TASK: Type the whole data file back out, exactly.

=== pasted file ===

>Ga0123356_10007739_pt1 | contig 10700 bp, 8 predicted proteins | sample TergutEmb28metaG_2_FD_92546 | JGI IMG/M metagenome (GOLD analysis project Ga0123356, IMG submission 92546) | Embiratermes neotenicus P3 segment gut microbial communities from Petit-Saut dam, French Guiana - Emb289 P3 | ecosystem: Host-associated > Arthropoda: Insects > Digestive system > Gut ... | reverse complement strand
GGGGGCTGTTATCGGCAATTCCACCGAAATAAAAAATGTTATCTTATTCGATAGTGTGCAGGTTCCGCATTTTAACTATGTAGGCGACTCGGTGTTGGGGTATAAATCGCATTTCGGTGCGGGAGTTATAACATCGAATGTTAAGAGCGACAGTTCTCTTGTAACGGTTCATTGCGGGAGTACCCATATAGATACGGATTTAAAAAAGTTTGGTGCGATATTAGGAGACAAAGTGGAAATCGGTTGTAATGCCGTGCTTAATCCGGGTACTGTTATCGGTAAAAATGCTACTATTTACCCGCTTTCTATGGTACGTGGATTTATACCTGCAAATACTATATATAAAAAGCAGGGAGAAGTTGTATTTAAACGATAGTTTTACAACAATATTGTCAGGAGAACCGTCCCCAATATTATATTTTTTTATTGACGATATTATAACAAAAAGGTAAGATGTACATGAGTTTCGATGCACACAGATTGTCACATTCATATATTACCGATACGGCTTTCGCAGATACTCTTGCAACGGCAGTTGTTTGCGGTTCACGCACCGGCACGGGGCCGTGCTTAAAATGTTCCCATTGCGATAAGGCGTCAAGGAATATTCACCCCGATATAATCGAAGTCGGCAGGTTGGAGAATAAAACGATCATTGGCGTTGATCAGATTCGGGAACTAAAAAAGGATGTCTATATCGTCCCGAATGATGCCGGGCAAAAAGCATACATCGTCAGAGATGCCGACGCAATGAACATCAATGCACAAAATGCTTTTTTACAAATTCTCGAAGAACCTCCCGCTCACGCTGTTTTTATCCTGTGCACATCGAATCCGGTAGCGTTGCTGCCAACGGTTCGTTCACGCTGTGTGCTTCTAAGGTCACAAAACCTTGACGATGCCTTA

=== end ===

>Ga0123356_10007739_pt1 | contig 10700 bp, 8 predicted proteins | sample TergutEmb28metaG_2_FD_92546 | JGI IMG/M metagenome (GOLD analysis project Ga0123356, IMG submission 92546) | Embiratermes neotenicus P3 segment gut microbial communities from Petit-Saut dam, French Guiana - Emb289 P3 | ecosystem: Host-associated > Arthropoda: Insects > Digestive system > Gut ... | reverse complement strand
GGGGGCTGTTATCGGCAATTCCACCGAAATAAAAAATGTTATCTTATTCGATAGTGTGCAGGTTCCGCATTTTAACTATGTAGGCGACTCGGTGTTGGGGTATAAATCGCATTTCGGTGCGGGAGTTATAACATCGAATGTTAAGAGCGACAGTTCTCTTGTAACGGTTCATTGCGGGAGTACCCATATAGATACGGATTTAAAAAAGTTTGGTGCGATATTAGGAGACAAAGTGGAAATCGGTTGTAATGCCGTGCTTAATCCGGGTACTGTTATCGGTAAAAATGCTACTATTTACCCGCTTTCTATGGTACGTGGATTTATACCTGCAAATACTATATATAAAAAGCAGGGAGAAGTTGTATTTAAACGATAGTTTTACAACAATATTGTCAGGAGAACCGTCCCCAATATTATATTTTTTTATTGACGATATTATAACAAAAAGGTAAGATGTACATGAGTTTCGATGCACACAGATTGTCACATTCATATATTACCGATACGGCTTTCGCAGATACTCTTGCAACGGCAGTTGTTTGCGGTTCACGCACCGGCACGGGGCCGTGCTTAAAATGTTCCCATTGCGATAAGGCGTCAAGGAATATTCACCCCGATATAATCGAAGTCGGCAGGTTGGAGAATAAAACGATCATTGGCGTTGATCAGATTCGGGAACTAAAAAAGGATGTCTATATCGTCCCGAATGATGCCGGGCAAAAAGCATACATCGTCAGAGATGCCGACGCAATGAACATCAATGCACAAAATGCTTTTTTACAAATTCTCGAAGAACCTCCCGCTCACGCTGTTTTTATCCTGTGCACATCGAATCCGGTAGCGTTGCTGCCAACGGTTCGTTCACGCTGTGTGCTTCTAAGGTCACAAAACCTTGACGATGCCTTA